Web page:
Religiosity and Depression Among Community-Dwelling Older Adults in India: Results of a National Survey in 2017–2018

Supa Pengpid, Karl Peltzer*

*Corresponding author for this work

Research output: Contribution to journalArticlepeer-review

Abstract

This study aimed to investigate the association between religiousness (affiliation, nonorganizational, organizational, and intrinsic religiosity) and major depressive disorder (MDD) and depressive symptoms among older adults in a national population survey in India. In total, 72,262 people (≥ 45 years) from the cross-sectional longitudinal aging study in India 2017–2018 responded to questions on religiosity, MDD, and depressive symptoms. Results indicate that 57.0% of participants were engaged in high nonorganizational (daily prayer) religiosity, 14.0% engaged in high (> 1/week or every day) organizational religiosity (attending religious services) and 34.9% had high intrinsic religiosity. In the adjusted logistic regression analysis, high nonorganizational religiosity (daily prayer), and high intrinsic religiosity were inversely associated with MDD. Similarly, high nonorganizational religiosity and high intrinsic religiosity were inversely associated with depressive symptoms. Organizational religiosity was not significantly associated with MDD or depressive symptoms. Compared to Hindus, Christians had lower odds of MDD and Sikhs had lower odds of depressive symptoms. High religiosity was observed among older adults in India. Nonorganizational and intrinsic religiosity were inversely associated with MDD and depressive symptoms.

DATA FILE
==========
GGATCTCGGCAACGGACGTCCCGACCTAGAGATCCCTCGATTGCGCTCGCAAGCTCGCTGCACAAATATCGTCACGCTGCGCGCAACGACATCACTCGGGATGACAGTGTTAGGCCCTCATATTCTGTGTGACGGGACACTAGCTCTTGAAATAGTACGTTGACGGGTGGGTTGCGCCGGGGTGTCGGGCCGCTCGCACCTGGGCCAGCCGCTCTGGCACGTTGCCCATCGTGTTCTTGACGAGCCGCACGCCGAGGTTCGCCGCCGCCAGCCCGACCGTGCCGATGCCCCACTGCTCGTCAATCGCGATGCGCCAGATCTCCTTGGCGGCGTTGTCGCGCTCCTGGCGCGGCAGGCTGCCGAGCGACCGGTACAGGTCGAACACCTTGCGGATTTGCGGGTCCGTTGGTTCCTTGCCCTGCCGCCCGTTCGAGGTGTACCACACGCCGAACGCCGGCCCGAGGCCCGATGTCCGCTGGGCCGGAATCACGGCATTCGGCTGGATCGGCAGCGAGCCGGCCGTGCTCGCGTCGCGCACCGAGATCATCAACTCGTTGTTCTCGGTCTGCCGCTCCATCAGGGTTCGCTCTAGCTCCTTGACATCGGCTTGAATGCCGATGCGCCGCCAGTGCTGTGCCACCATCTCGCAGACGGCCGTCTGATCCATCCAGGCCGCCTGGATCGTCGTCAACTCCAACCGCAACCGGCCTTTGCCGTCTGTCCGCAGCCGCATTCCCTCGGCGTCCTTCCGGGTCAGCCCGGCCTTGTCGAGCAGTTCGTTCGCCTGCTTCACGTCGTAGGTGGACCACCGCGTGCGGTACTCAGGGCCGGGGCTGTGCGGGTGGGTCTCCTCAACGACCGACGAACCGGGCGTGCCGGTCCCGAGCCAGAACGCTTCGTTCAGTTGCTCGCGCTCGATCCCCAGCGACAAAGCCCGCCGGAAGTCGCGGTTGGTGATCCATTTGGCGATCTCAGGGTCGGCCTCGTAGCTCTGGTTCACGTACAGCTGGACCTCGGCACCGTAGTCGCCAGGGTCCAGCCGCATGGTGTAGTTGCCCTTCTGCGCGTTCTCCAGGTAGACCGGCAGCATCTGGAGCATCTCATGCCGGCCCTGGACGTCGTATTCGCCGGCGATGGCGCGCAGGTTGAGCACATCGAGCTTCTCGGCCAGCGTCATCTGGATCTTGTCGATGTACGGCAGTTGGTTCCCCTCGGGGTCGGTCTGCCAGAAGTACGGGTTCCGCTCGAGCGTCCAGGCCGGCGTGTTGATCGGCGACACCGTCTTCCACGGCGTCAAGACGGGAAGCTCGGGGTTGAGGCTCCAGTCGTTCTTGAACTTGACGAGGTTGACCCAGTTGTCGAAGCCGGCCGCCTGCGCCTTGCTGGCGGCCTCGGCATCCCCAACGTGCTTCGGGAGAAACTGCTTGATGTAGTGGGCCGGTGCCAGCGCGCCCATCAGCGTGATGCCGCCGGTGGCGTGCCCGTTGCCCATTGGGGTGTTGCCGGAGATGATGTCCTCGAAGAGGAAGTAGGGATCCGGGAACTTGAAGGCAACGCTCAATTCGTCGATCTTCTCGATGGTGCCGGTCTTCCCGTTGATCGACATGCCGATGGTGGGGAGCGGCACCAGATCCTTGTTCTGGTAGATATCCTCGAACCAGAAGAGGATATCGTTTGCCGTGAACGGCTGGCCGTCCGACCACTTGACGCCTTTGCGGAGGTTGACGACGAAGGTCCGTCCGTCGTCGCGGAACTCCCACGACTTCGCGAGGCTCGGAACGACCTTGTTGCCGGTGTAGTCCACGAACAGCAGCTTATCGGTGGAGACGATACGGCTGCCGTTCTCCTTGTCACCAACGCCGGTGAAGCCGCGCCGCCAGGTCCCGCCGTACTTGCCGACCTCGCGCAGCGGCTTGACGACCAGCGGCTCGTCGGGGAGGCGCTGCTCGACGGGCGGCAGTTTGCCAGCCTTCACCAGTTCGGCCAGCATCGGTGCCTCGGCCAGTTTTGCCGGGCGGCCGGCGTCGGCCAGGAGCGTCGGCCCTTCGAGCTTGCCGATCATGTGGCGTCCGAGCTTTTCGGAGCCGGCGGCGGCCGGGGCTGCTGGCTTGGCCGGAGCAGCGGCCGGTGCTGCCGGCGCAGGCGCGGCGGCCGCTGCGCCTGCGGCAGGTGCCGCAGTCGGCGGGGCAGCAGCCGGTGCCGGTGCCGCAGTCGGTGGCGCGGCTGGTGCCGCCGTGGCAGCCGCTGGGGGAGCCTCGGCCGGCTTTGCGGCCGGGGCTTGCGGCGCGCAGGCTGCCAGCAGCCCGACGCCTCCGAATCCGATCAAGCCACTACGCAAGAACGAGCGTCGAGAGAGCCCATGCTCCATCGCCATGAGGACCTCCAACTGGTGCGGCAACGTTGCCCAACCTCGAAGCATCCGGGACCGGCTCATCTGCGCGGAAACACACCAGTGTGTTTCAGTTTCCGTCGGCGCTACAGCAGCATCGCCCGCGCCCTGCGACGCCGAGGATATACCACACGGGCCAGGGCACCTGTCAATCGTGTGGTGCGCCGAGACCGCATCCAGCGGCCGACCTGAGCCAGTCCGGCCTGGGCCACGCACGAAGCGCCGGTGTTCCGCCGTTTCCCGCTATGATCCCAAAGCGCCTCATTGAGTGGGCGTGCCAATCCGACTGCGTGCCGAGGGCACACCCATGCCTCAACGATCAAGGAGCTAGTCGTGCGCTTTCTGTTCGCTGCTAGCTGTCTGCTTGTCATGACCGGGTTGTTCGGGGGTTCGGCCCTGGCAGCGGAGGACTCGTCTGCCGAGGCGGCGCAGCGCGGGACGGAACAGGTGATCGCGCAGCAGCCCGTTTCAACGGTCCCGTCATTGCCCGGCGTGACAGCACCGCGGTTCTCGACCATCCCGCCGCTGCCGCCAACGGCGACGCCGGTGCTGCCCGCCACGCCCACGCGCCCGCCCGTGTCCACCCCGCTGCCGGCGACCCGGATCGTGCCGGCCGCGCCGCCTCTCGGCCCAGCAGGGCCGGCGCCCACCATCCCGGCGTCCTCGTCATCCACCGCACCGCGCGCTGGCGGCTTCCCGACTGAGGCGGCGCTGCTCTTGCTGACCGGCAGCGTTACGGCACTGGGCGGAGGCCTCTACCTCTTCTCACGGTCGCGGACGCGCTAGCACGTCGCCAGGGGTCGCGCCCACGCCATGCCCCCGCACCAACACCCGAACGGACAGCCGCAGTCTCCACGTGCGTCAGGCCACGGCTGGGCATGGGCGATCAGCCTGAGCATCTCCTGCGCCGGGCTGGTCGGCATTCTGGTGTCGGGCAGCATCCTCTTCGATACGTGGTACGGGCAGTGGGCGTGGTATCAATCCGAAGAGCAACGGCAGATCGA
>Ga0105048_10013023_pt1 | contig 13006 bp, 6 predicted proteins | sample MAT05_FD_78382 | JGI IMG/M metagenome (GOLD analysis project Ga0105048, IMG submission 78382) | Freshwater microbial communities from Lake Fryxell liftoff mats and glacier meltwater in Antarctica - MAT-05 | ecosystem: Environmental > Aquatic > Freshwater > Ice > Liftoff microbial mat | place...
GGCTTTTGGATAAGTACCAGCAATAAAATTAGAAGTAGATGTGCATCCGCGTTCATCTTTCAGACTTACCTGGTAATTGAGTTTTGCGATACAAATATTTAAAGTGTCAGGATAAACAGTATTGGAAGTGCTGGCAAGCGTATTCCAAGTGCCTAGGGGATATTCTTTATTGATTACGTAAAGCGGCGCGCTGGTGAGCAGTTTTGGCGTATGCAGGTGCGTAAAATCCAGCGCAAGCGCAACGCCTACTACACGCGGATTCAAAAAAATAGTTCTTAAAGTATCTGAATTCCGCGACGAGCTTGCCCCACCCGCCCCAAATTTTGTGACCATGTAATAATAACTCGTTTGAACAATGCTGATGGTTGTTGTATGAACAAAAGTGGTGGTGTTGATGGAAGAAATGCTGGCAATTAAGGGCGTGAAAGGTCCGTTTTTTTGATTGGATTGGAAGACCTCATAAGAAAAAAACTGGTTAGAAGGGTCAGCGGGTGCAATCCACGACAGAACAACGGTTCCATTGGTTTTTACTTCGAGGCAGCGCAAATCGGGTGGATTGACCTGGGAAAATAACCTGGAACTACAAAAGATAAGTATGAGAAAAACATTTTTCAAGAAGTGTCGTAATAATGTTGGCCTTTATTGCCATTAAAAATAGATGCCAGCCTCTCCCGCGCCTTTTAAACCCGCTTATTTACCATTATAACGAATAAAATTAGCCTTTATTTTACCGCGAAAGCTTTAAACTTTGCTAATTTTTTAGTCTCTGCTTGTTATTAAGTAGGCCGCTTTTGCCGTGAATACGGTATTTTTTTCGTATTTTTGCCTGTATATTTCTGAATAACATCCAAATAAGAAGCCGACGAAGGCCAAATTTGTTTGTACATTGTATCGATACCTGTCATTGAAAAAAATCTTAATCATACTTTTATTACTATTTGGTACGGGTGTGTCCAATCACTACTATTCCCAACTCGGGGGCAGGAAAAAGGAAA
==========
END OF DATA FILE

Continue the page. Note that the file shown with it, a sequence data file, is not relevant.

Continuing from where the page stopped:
Original languageEnglish
JournalJournal of Religion and Health
DOIs
Publication statusAccepted/In press - 2022
Externally publishedYes

Keywords

  • Depressive symptoms
  • India
  • Major depressive disorder
  • Older adults
  • Religiosity

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